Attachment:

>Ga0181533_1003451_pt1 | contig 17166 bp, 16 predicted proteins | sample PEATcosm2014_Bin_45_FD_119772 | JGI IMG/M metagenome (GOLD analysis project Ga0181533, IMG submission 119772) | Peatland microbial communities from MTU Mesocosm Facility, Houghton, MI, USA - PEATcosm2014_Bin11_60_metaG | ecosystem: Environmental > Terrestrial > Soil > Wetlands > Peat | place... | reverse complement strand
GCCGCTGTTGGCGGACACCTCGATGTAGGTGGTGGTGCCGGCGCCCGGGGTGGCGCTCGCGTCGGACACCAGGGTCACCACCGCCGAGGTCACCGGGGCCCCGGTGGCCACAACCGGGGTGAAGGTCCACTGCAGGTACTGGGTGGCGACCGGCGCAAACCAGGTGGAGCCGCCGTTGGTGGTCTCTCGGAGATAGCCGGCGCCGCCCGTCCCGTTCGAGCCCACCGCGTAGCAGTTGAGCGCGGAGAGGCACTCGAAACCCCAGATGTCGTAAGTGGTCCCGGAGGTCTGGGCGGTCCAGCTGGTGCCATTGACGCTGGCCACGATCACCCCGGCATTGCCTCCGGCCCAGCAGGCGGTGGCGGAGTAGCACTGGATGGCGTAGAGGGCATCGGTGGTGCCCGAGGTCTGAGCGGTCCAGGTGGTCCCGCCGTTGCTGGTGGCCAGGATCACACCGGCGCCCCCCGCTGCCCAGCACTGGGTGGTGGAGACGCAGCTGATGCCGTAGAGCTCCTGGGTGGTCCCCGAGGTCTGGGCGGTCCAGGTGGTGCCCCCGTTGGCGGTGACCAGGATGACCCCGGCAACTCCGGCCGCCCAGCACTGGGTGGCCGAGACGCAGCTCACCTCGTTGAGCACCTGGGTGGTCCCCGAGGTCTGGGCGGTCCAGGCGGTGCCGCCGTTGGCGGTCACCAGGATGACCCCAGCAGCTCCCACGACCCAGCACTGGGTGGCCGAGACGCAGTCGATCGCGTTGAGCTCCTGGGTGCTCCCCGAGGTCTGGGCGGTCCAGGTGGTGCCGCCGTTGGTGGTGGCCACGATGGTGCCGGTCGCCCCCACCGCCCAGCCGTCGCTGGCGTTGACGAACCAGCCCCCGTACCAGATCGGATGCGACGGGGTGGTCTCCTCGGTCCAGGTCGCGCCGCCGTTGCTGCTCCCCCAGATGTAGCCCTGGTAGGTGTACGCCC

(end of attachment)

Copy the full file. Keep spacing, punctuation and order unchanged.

>Ga0181533_1003451_pt1 | contig 17166 bp, 16 predicted proteins | sample PEATcosm2014_Bin_45_FD_119772 | JGI IMG/M metagenome (GOLD analysis project Ga0181533, IMG submission 119772) | Peatland microbial communities from MTU Mesocosm Facility, Houghton, MI, USA - PEATcosm2014_Bin11_60_metaG | ecosystem: Environmental > Terrestrial > Soil > Wetlands > Peat | place... | reverse complement strand
GCCGCTGTTGGCGGACACCTCGATGTAGGTGGTGGTGCCGGCGCCCGGGGTGGCGCTCGCGTCGGACACCAGGGTCACCACCGCCGAGGTCACCGGGGCCCCGGTGGCCACAACCGGGGTGAAGGTCCACTGCAGGTACTGGGTGGCGACCGGCGCAAACCAGGTGGAGCCGCCGTTGGTGGTCTCTCGGAGATAGCCGGCGCCGCCCGTCCCGTTCGAGCCCACCGCGTAGCAGTTGAGCGCGGAGAGGCACTCGAAACCCCAGATGTCGTAAGTGGTCCCGGAGGTCTGGGCGGTCCAGCTGGTGCCATTGACGCTGGCCACGATCACCCCGGCATTGCCTCCGGCCCAGCAGGCGGTGGCGGAGTAGCACTGGATGGCGTAGAGGGCATCGGTGGTGCCCGAGGTCTGAGCGGTCCAGGTGGTCCCGCCGTTGCTGGTGGCCAGGATCACACCGGCGCCCCCCGCTGCCCAGCACTGGGTGGTGGAGACGCAGCTGATGCCGTAGAGCTCCTGGGTGGTCCCCGAGGTCTGGGCGGTCCAGGTGGTGCCCCCGTTGGCGGTGACCAGGATGACCCCGGCAACTCCGGCCGCCCAGCACTGGGTGGCCGAGACGCAGCTCACCTCGTTGAGCACCTGGGTGGTCCCCGAGGTCTGGGCGGTCCAGGCGGTGCCGCCGTTGGCGGTCACCAGGATGACCCCAGCAGCTCCCACGACCCAGCACTGGGTGGCCGAGACGCAGTCGATCGCGTTGAGCTCCTGGGTGCTCCCCGAGGTCTGGGCGGTCCAGGTGGTGCCGCCGTTGGTGGTGGCCACGATGGTGCCGGTCGCCCCCACCGCCCAGCCGTCGCTGGCGTTGACGAACCAGCCCCCGTACCAGATCGGATGCGACGGGGTGGTCTCCTCGGTCCAGGTCGCGCCGCCGTTGCTGCTCCCCCAGATGTAGCCCTGGTAGGTGTACGCCC